“What did I do?” Mrs. Hayes said to Tim. “You have a dad. You went to a good school. What are you doing?”

“Mom. I’ve said it. I just want to find him. I love Carl –”

“But what did I do?” Mrs. Hayes’s hands were fists in her lap and tears ran down her face again. Tim got really still. I knew what he was going to say. He’d said it to me after nights of drinking. What his mom did. He said, “You fucked a transient man six years older than you, Mom.” Carl took a step forward. I think Tim wanted to be hit. Mrs. Hayes slid from the futon to the floor, kneeling at Tim’s feet, her hands covering her face, sobbing. When she stood up, she looked at Tim and said, “I wouldn’t take it back.”

“You didn’t have to say it like that,” I said, after. Tim stayed in his chair, clenching and unclenching his fists.

 

He dropped out at semester. I returned from winter break to find a Korean roommate. The next year I moved off campus and invited Tim to come back, take a job in LaCrosse. By then, he’d decided to get his commercial license and drive rigs across North America. For a few years he emailed occasionally. He came to my wedding, sent postcards from places I’d never been. When I moved my family to Colorado, I emailed our new address but didn’t hear back. No postcards. A few more years went by like that. When we went back to Wisconsin, I drove by Tim’s house. I didn’t see Mrs. Hayes or Carl. The last time I’d spoken with either was at my wedding. When my parents bought a house in Phoenix, we had no reason to return to my hometown.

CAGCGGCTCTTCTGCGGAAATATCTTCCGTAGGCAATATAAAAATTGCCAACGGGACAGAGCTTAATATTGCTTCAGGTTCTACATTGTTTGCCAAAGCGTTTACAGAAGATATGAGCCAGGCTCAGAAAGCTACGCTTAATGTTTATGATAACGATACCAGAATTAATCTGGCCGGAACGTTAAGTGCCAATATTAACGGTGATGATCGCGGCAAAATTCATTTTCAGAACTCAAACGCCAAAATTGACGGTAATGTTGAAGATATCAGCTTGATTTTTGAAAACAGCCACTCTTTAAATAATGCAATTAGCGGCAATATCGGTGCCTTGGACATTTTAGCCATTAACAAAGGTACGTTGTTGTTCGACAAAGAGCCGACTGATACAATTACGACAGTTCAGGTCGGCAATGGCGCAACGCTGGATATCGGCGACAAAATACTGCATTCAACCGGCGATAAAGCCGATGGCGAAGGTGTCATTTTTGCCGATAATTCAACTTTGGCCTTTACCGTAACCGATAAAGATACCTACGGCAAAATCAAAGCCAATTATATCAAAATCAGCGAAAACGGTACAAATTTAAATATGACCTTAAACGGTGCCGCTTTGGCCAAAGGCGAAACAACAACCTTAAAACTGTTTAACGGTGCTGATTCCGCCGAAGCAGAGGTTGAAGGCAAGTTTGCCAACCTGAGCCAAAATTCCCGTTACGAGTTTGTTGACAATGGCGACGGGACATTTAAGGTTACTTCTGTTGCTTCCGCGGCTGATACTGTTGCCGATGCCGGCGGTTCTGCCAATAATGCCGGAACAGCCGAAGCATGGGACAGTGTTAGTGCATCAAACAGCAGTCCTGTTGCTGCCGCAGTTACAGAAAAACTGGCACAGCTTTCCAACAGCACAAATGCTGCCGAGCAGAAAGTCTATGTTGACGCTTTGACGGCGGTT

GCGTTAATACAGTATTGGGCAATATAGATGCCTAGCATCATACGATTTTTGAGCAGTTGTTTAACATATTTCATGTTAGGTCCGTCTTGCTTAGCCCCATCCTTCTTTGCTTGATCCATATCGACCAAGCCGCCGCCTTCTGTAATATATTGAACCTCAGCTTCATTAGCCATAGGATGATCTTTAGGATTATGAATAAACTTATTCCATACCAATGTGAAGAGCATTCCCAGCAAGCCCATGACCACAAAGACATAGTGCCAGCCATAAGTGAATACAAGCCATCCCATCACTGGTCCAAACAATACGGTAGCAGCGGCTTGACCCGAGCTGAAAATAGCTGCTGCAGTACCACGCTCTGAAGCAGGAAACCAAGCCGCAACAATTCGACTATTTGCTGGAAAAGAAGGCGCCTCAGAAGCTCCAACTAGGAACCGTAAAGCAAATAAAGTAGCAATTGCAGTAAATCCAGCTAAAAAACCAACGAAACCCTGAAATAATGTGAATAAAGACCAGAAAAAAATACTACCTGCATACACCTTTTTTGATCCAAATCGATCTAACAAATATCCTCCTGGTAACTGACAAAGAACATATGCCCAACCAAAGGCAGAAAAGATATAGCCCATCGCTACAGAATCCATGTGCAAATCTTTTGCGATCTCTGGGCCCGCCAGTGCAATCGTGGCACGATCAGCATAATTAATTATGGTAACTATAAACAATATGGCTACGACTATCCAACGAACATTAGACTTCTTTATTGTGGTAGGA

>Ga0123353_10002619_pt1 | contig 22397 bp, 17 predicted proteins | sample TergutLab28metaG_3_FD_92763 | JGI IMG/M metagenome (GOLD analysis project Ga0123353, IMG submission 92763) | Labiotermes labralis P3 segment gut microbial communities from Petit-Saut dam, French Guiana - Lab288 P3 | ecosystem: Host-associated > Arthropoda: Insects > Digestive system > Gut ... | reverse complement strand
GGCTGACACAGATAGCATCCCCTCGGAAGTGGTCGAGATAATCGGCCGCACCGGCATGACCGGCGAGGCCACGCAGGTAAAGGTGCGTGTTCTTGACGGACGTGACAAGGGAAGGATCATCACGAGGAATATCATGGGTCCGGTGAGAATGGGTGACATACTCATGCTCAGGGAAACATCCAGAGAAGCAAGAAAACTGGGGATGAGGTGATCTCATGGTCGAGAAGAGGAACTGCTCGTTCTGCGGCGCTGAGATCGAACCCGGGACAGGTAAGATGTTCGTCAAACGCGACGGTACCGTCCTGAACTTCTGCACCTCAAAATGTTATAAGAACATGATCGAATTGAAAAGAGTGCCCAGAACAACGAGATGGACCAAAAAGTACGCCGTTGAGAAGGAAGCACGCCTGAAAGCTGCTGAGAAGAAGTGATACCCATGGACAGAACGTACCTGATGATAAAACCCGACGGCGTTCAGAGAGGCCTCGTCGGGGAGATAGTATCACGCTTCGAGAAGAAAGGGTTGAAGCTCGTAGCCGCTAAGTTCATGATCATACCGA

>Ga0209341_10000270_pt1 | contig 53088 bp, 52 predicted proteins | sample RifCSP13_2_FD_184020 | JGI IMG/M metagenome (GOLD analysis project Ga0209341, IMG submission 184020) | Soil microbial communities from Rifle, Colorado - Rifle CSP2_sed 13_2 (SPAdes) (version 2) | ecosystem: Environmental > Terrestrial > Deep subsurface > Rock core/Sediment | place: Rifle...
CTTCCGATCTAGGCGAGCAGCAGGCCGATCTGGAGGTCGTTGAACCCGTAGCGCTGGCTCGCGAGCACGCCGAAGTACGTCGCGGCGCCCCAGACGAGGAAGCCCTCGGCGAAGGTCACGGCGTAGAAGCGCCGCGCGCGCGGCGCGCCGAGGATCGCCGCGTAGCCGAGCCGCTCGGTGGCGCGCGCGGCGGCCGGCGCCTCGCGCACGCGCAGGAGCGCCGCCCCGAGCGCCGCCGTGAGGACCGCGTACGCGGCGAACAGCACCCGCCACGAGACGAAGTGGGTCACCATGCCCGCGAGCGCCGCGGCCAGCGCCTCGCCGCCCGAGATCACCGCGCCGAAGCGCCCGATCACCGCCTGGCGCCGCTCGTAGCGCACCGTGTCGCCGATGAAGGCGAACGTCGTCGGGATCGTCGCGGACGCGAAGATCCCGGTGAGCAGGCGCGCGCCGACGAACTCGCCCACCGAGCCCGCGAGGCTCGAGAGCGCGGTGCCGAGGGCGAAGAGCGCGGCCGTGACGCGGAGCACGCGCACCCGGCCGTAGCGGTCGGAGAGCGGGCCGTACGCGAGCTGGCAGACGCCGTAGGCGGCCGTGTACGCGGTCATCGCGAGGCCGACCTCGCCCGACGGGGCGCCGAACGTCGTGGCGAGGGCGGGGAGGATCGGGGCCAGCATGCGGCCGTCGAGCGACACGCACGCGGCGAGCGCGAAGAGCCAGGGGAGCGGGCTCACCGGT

My wife answered the phone one Saturday and put a hand over her mouth, passed the receiver to me. It was Mrs. Hayes, telling me that Tim died yesterday, an accident north of Winnepeg. I listened. I couldn’t speak. When I hung up I found my wife already booking a plane ticket. My parents flew to Wisconsin too, the three of us staying at the Holiday Inn. Mrs. Hayes asked if I’d speak at the memorial. Tim didn’t want a mass. I don’t remember what I said. I had an idea before I went up, a few lines on a piece of hotel paper, but I can’t remember if I said what I wanted to. I said he was a brother. When I said that I looked out at Mrs. Hayes and Carl, the two people who might have loved him more than I did.

I hadn’t missed him as much as I could have. Being in our hometown again, that made me remember what I lost. He was a brother. I kept thinking that. And I saw him everywhere. By the fourth day, I wanted to go back to Colorado, to my own wife and boys. I didn’t want to keep seeing Tim. I felt like I’d said goodbye years ago. I thought Tim would live on wherever he was, driving lines across a map, drinking black coffee, reading paperbacks in his bunk. I pictured him like that, away and alone, but alive. Now that he was dead, I didn’t want to see him at all. I’d rather he stay the brother I found in grade one.

It would’ve been rude to leave without saying goodbye to his parents. I parked the rental in front of their house and rang the doorbell. I couldn’t remember ever ringing the bell before. Mrs. Hayes answered. She stepped aside and I went in to the house that’d been my second home all of my growing up. They had a new dining table and living room set. The pictures on the walls were the same. A new TV. Carl got up from the recliner, extended his hand. “Appreciate what you said,” he said. I nodded. He gestured for me to sit and Mrs. Hayes went to the kitchen for drinks.

“Laura was hoping you’d come by,” he said, “She has something to show you.”